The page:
(sermon note: 10-10 sermon note)
The whole congregation of the Israelites set out from Elim; and Israel came to the wilderness of Sin, which is between Elim and Sinai, on the fifteenth day of the second month after they had departed from the land of Egypt. The whole congregation of the Israelites complained against Moses and Aaron in the wilderness. The Israelites said to them, ‘If only we had died by the hand of the Lord in the land of Egypt, when we sat by the fleshpots and ate our fill of bread; for you have brought us out into this wilderness to kill this whole assembly with hunger.’
Then the Lord said to Moses, ‘I am going to rain bread from heaven for you, and each day the people shall go out and gather enough for that day. In that way I will test them, whether they will follow my instruction or not. On the sixth day, when they prepare what they bring in, it will be twice as much as they gather on other days.’ So Moses and Aaron said to all the Israelites, ‘In the evening you shall know that it was the Lord who brought you out of the land of Egypt, and in the morning you shall see the glory of the Lord, because he has heard your complaining against the Lord. For what are we, that you complain against us?’ And Moses said, ‘When the Lord gives you meat to eat in the evening and your fill of bread in the morning, because the Lord has heard the complaining that you utter against him—what are we? Your complaining is not against us but against the Lord.’
Then Moses said to Aaron, ‘Say to the whole congregation of the Israelites, “Draw near to the Lord, for he has heard your complaining.” ’ And as Aaron spoke to the whole congregation of the Israelites, they looked towards the wilderness, and the glory of the Lord appeared in the cloud. The Lord spoke to Moses and said, ‘I have heard the complaining of the Israelites; say to them, “At twilight you shall eat meat, and in the morning you shall have your fill of bread; then you shall know that I am the Lord your God.” ’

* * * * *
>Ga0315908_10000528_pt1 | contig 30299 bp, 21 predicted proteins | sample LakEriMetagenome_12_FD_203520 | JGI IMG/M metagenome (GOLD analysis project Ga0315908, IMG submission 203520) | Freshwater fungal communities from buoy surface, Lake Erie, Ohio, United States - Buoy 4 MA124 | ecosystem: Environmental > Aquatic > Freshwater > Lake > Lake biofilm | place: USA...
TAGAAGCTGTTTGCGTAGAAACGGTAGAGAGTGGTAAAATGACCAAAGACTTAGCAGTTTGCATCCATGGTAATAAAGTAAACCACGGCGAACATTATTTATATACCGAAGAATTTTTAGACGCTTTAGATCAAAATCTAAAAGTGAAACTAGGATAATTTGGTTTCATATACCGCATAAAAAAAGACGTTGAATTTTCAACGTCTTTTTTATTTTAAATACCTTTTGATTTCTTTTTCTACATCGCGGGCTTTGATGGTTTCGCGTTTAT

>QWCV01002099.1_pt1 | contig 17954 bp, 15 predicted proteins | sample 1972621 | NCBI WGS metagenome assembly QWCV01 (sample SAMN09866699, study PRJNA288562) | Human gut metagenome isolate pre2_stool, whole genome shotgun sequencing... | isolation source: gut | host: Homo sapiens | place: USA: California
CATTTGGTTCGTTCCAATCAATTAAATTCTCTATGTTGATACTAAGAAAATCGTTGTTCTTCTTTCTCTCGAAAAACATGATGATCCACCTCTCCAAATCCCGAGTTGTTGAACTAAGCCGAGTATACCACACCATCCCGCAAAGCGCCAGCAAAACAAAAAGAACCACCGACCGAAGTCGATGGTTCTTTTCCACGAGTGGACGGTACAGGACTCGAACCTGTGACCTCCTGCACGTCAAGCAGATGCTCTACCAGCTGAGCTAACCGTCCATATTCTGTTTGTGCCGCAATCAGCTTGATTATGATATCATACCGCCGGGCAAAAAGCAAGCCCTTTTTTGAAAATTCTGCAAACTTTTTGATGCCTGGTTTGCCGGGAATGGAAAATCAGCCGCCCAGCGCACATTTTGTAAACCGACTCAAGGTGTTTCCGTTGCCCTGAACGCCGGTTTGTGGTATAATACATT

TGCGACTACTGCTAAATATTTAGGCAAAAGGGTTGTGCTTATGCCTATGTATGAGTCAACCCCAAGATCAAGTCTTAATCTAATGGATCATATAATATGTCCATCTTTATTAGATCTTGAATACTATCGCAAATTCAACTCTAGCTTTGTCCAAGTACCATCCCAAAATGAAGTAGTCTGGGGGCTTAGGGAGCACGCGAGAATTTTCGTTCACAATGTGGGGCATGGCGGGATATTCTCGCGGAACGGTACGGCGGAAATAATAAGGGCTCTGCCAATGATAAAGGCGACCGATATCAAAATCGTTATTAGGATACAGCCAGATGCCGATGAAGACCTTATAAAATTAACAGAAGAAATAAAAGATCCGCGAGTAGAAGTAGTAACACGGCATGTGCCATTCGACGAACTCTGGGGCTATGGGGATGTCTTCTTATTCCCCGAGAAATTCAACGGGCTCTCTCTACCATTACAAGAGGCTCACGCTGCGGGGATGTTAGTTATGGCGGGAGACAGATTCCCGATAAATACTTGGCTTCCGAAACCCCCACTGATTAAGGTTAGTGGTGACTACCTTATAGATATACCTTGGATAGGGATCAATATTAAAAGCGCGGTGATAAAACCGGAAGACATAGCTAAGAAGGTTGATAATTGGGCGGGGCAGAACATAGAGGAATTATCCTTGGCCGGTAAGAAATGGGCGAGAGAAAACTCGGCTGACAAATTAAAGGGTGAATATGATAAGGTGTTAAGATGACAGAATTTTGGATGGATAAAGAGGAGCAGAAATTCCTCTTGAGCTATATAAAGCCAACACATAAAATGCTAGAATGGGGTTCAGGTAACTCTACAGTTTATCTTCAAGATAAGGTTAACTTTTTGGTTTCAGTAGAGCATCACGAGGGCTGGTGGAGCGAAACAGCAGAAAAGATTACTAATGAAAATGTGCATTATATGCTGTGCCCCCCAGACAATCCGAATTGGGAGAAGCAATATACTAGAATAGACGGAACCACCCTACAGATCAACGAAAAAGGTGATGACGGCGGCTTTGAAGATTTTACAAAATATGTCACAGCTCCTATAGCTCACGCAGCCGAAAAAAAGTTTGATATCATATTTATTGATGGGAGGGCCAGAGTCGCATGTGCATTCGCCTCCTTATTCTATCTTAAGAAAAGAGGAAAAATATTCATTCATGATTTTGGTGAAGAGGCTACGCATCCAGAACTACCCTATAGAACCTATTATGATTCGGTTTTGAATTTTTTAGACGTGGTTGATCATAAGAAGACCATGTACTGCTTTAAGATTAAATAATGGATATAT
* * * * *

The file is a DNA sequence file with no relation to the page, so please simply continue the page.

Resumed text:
In the evening quails came up and covered the camp; and in the morning there was a layer of dew around the camp. When the layer of dew lifted, there on the surface of the wilderness was a fine flaky substance, as fine as frost on the ground. When the Israelites saw it, they said to one another, ‘What is it?’ For they did not know what it was. Moses said to them, ‘It is the bread that the Lord has given you to eat. This is what the Lord has commanded: “Gather as much of it as each of you needs, an omer to a person according to the number of persons, all providing for those in their own tents.” ’ The Israelites did so, some gathering more, some less. But when they measured it with an omer, those who gathered much had nothing over, and those who gathered little had no shortage; they gathered as much as each of them needed.
This morning’s reading reminds me of the one about a monastery that was very strict. Following a vow of silence, no one was allowed to speak at all. But there was one exception to this rule. Every ten years, the monks were permitted to speak just two words. After spending his first ten years at the monastery, one monk went to the head monk. “It has been ten years,” said the head monk. “What are the two words you would like to speak?” “Bed… hard…” said the monk. “I see,” replied the head monk. Ten years later, the monk returned to the head monk’s office. “It has been ten more years,” said the head monk. “What are the two words you would like to speak?” “Food… stinks…” said the monk. “I see,” replied the head monk. Yet another ten years passed and the monk once again met with the head monk who asked, “What are your two words now, after these ten years?” “I… quit!” said the monk. “Well, I can see why,” replied the head monk. “All you ever do is complain.”
Now I realize the Israelites haven’t been out wandering in the wilderness for nearly as long as that disgruntled monk but boy, isn’t that typical of human nature?! For thirty years, that monk had the privilege to live his life in silence yet he focused on a couple of minor discomforts and complained about them. A hard bed and crummy food, that’s all he cared about in those 30 years! That and letting the head monk know about his dissatisfaction. What a gift to live 30 years in relative silence! Just think of how well you could get to know yourself and God! Just think of the complexity of that inner dialogue. I suppose some of us would be terrified by a 30-year life of silence but for me it sounds positively delightful! There have been times in my life when I’ve been blessed with long chunks of silence and solitude. Whether it was manning a post while serving in the military or hiding out in a library or sitting at an easel or a piano or walking a golf course or gathering with Benedictine monks, there have been numerous opportunities to simply listen. The world speaks to each of us, God speaks to each of us, we simply need to shut our mouths sometimes and listen. There is a rhythm, an order, a peace to it all that can only be sensed in silence. It’s a pity that few of us take the time to dwell in that silence and find the joy in that silence. We’re more eager to find things to complain about in that silence like that unfortunate monk.